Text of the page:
176What a man might do with men,
177And far too glad, in the even-glow,
178To mix with the world he meant to take
179Into his hand, he told you, so --
180And out of it his world to make,
181To contract and to expand
182As he shut or oped his hand.
183Oh, Waring, what's to really be?
184A clear stage and a crowd to see!
186The heart of Hamlet's mystery pluck?
187Or, where most unclean beasts are rife,
189His sleeve, and out with flaying-knife!
190Some Chatterton shall have the luck
192Some one shall somehow run a muck
193With this old world, for want of strife
194Sound asleep: contrive, contrive
195To rouse us, Waring! Who's alive?
196Our men scarce seem in earnest now.
197Distinguished names, but 't is, somehow,
198As if they played at being names
199Still more distinguished, like the games
200Of children. Turn our sport to earnest
201With a visage of the sternest!
202Bring the real times back, confessed
203Still better than the very best!
II.
i.
204"When I last saw Waring . . ."
205(How all turned to him who spoke --
206You saw Waring? Truth or joke?
207In land-travel, or sea-faring?)
ii.
209"Where a day or two we harboured:
210"A sunset was in the West,
211"When, looking over the vessel's side,
212"One of our company espied
215"At once, so came the light craft up,
217"And turns (the water round its rims
218"Dancing as round a sinking cup)
219"And by us like a fish it curled,
220"And drew itself up close beside,
221"Its great sail on the instant furled,
222"And o'er its planks a shrill voice cried,
225"'Or fruit, tobacco and cigars?
226"'A Pilot for you to Triest?
228"'They'll never let you up the bay!
229"'We natives should know best.'
230"I turned, and 'just those fellows' way,'
232"'Are laughing at us in their sleeves.'
iii.
233"In truth, the boy leaned laughing back;
234"And one, half-hidden by his side
235"Under the furled sail, soon I spied,
236"With great grass hat, and kerchief black,
237"Who looked up, with his kingly throat,
238"Said somewhat while the other shook
239"His hair back from his eyes to look
240"Their longest at us; and the boat,
241"I know not how, turned sharply round,
242"Laying her whole side on the sea
244"Into the weather cut somehow
245"Her sparkling path beneath our bow;
246"And so went off, as with a bound,
247"Into the rose and golden half
248"Of the sky, to overtake the sun,
250"Its singing cave; yet I caught one
251"Glance ere away the boat quite passed,
252"And neither time nor toil could mar
253"Those features: so I saw the last
254"Of Waring!" -- You? Oh, never star
255Was lost here, but it rose afar!
256Look East, where whole new thousands are!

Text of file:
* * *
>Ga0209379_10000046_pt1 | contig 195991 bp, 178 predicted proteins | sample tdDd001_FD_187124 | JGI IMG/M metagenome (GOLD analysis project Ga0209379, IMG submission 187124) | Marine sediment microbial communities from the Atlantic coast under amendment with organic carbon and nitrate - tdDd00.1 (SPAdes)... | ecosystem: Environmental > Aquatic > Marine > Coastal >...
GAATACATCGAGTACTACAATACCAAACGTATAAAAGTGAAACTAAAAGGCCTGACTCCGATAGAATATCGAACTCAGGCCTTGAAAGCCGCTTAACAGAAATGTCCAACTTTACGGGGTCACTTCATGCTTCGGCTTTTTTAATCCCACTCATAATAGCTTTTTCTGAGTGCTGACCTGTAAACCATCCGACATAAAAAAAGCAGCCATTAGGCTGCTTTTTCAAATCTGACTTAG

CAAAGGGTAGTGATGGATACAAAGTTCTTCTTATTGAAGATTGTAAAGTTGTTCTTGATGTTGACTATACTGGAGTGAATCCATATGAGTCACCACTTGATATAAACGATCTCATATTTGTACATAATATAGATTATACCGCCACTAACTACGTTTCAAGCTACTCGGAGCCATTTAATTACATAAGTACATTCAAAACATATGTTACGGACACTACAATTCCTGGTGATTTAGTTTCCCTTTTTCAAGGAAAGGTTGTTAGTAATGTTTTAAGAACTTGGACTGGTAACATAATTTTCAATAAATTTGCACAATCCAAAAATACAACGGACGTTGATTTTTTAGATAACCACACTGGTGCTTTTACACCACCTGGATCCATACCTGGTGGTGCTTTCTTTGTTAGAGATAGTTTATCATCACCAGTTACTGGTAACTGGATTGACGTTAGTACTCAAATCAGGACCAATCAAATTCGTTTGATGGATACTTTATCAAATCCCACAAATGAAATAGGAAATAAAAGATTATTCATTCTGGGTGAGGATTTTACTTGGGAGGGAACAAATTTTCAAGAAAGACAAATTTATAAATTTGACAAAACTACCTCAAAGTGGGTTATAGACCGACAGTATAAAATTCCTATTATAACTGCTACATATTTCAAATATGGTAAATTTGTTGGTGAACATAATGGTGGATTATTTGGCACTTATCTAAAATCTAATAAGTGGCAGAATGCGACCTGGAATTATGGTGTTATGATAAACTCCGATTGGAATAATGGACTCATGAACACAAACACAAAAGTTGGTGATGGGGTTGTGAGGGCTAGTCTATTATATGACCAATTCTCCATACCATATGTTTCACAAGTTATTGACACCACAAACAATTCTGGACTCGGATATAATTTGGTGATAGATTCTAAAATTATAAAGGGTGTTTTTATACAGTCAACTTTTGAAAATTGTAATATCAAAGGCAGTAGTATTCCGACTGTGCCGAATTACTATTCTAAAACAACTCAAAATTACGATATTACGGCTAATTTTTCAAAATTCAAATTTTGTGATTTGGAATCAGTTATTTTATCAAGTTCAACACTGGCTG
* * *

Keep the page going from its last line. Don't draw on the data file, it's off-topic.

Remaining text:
257In Vishnu-land what Avatar?

Notes

1] Waring: kindly meant of Alfred Domett (1811-87), a close friend of Browning's who had just emigrated to New Zealand. Back to Line
4] staff and script: the pilgrim's cane and satchel. Back to Line
38] chance-blades: randomly appearing blades of grass. Back to Line
39] o'erweening: too ambitious. Back to Line
44] moved: troubled. Back to Line
54] "Monstrum horrendum, informe, ingens" (Virgil, Aeneid III.658, here `Monster misshapen, immense, horrid'). Back to Line
66] nice: careful and exacting. Back to Line
77] Taking up: perhaps `putting up with' (accepting). Back to Line
84] to his bent: according to his (self-deceiving) disposition. Back to Line
97] pettish: petulant, bad-tempered. Back to Line
100] "And she [Eli's daughter-in-law] named the child Ichabod, saying, The glory is departed from Israel" (1 Samuel 4.21). Back to Line
108] Vishnu-land: India. Avatar: a descendant of Vishnu, the Hindu god of creation. Back to Line
112] serpentine: greenish rock that looks like a snake's skin. siennite: syenite, a granite-like rock. Back to Line
122] lambwhite maiden: Iphigenia, supposed sacrificed by a vote of her father Agamemnon and the generals of the Greeks against Troy (a vote signified by casting down a sceptre), but actually exiled to Artemis' temple at Tauris, Scythia, where she was a priestess. Back to Line
130] myrrhy lands: the land from which one of the three magi or kings came to Jerusalem bearing myrrh, that is, the far east. Back to Line
131] whirlblast: whirlwind. Back to Line
152] Polidoro Caldara da Caravaggio (ca. 1492-1543), a painter. Back to Line
185] David Garrick (1717-79), the 18th-century actor renowned for Shakespearean parts such as Hamlet, whose words to his false friends Rosencrantz and Guildenstern are echoed in the following line. Back to Line
188] Junius: anonymous Whig letter-writer who attacked George III and his ministers in the press 1769-72, now believed to be Sir Philip Francis on the basis of authorship tests. Back to Line
191] Thomas Chatterton (1752-70), a poet who passed off his writings as belonging to an invented medieval poet named Rowley. Back to Line
208] Triest: Trieste, port city in north-east Italy on the gulf named after it. Back to Line
213] larboard: "The side of a ship which is to the left hand of a person looking from the stern towards the bows" (OED). Back to Line
214] sea-duck: "Any duck of the sub-family Fuligulinæ, as the common scoter, Oedemia nigra, and the eider-duck" (OED). Back to Line
216] lateen sail: "a triangular sail suspended by a long yard at an angle of about 45 degrees to the mast" (OED). Back to Line
223] Lascar: East Indian sailor. Back to Line
224] Brig: "A vessel with two masts square-rigged like a ship's fore- and main-masts, but carrying also on her main-mast a lower fore-and-aft sail with a gaff and boom" (OED). Back to Line
227] look you ne'er so big: no matter how imposing you seem. Back to Line
231] long-shore: seamen who work on land. Back to Line
243] lee: the side of a ship turned away from the wind. Back to Line
249] sea-calf: seal. Back to Line
Publication Start Year: 
1842
RPO poem Editors: 
Ian Lancashire
RPO Edition: 
2002